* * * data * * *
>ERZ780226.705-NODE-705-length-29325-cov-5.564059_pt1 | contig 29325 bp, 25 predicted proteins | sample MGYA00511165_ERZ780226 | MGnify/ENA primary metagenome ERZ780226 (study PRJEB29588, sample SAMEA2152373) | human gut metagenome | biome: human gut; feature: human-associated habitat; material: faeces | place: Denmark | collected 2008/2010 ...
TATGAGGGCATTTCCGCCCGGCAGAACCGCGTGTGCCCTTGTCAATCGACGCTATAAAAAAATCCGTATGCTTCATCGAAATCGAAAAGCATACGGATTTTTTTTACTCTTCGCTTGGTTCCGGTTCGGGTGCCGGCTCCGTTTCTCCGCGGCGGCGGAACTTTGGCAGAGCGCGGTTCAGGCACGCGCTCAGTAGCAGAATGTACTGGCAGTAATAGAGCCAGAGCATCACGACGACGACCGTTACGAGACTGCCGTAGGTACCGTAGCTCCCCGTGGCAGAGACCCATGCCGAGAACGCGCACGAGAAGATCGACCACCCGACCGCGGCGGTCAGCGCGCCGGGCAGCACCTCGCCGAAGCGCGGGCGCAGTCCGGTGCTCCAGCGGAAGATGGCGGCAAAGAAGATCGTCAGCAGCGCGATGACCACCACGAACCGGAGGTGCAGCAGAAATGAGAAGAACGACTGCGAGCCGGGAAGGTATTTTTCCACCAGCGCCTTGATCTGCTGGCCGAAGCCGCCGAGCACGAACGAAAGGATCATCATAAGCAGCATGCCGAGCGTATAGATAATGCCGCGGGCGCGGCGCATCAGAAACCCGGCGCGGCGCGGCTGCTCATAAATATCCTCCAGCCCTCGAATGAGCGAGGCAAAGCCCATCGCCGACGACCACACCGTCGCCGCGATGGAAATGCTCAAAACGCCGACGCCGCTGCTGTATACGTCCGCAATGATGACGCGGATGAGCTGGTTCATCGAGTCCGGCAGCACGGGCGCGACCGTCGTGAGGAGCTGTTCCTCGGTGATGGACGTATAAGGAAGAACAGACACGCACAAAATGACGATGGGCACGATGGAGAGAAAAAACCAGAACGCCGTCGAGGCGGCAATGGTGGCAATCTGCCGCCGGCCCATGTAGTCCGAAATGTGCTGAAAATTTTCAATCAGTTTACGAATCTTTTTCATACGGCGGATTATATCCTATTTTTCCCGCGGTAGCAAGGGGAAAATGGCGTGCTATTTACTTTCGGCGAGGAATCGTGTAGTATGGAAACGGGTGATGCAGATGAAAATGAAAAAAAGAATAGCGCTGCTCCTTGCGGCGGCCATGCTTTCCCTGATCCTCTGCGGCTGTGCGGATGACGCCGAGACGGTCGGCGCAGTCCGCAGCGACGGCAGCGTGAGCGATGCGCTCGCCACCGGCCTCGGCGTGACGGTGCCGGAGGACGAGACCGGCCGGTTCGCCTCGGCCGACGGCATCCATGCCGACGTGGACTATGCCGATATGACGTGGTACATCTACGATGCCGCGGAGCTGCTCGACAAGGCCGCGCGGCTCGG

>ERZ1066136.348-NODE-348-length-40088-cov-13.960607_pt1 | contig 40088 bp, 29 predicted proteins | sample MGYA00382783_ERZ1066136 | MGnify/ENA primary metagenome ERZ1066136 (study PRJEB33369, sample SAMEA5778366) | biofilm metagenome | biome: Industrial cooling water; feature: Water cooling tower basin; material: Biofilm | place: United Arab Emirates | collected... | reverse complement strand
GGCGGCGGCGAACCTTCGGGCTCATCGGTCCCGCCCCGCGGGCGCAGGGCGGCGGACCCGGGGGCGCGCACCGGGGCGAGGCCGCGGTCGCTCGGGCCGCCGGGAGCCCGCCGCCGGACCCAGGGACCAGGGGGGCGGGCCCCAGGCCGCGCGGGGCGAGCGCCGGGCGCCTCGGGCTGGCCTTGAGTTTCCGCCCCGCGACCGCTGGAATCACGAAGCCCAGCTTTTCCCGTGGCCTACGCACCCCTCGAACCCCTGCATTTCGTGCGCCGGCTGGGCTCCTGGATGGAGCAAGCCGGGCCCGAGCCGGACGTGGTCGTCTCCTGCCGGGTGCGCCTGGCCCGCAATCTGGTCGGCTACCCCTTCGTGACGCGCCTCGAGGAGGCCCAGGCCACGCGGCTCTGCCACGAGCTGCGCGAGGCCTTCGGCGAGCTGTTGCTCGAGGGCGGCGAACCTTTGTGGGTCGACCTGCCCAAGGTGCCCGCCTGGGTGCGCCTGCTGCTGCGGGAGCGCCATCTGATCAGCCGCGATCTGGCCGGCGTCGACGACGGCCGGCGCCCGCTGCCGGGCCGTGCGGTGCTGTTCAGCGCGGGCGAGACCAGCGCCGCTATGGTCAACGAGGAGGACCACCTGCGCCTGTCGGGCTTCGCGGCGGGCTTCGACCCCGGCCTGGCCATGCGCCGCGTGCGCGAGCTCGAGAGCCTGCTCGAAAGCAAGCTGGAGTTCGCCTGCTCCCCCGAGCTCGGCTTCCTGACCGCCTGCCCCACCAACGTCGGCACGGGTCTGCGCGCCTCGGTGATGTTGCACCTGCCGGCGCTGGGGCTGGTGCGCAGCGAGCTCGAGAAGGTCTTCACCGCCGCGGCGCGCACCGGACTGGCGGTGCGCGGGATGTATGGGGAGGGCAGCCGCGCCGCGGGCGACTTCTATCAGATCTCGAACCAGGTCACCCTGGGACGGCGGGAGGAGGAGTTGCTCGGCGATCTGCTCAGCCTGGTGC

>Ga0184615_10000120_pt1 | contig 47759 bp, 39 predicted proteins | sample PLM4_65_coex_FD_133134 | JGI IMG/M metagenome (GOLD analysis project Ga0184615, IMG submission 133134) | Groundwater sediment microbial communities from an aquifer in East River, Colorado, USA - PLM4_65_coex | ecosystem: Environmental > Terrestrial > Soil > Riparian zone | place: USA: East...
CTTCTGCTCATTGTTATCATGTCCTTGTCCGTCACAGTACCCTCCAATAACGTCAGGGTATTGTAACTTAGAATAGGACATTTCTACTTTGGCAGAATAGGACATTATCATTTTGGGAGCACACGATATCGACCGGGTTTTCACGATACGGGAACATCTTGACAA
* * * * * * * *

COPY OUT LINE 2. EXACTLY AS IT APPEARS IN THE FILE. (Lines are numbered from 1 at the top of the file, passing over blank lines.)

TATGAGGGCATTTCCGCCCGGCAGAACCGCGTGTGCCCTTGTCAATCGACGCTATAAAAAAATCCGTATGCTTCATCGAAATCGAAAAGCATACGGATTTTTTTTACTCTTCGCTTGGTTCCGGTTCGGGTGCCGGCTCCGTTTCTCCGCGGCGGCGGAACTTTGGCAGAGCGCGGTTCAGGCACGCGCTCAGTAGCAGAATGTACTGGCAGTAATAGAGCCAGAGCATCACGACGACGACCGTTACGAGACTGCCGTAGGTACCGTAGCTCCCCGTGGCAGAGACCCATGCCGAGAACGCGCACGAGAAGATCGACCACCCGACCGCGGCGGTCAGCGCGCCGGGCAGCACCTCGCCGAAGCGCGGGCGCAGTCCGGTGCTCCAGCGGAAGATGGCGGCAAAGAAGATCGTCAGCAGCGCGATGACCACCACGAACCGGAGGTGCAGCAGAAATGAGAAGAACGACTGCGAGCCGGGAAGGTATTTTTCCACCAGCGCCTTGATCTGCTGGCCGAAGCCGCCGAGCACGAACGAAAGGATCATCATAAGCAGCATGCCGAGCGTATAGATAATGCCGCGGGCGCGGCGCATCAGAAACCCGGCGCGGCGCGGCTGCTCATAAATATCCTCCAGCCCTCGAATGAGCGAGGCAAAGCCCATCGCCGACGACCACACCGTCGCCGCGATGGAAATGCTCAAAACGCCGACGCCGCTGCTGTATACGTCCGCAATGATGACGCGGATGAGCTGGTTCATCGAGTCCGGCAGCACGGGCGCGACCGTCGTGAGGAGCTGTTCCTCGGTGATGGACGTATAAGGAAGAACAGACACGCACAAAATGACGATGGGCACGATGGAGAGAAAAAACCAGAACGCCGTCGAGGCGGCAATGGTGGCAATCTGCCGCCGGCCCATGTAGTCCGAAATGTGCTGAAAATTTTCAATCAGTTTACGAATCTTTTTCATACGGCGGATTATATCCTATTTTTCCCGCGGTAGCAAGGGGAAAATGGCGTGCTATTTACTTTCGGCGAGGAATCGTGTAGTATGGAAACGGGTGATGCAGATGAAAATGAAAAAAAGAATAGCGCTGCTCCTTGCGGCGGCCATGCTTTCCCTGATCCTCTGCGGCTGTGCGGATGACGCCGAGACGGTCGGCGCAGTCCGCAGCGACGGCAGCGTGAGCGATGCGCTCGCCACCGGCCTCGGCGTGACGGTGCCGGAGGACGAGACCGGCCGGTTCGCCTCGGCCGACGGCATCCATGCCGACGTGGACTATGCCGATATGACGTGGTACATCTACGATGCCGCGGAGCTGCTCGACAAGGCCGCGCGGCTCGG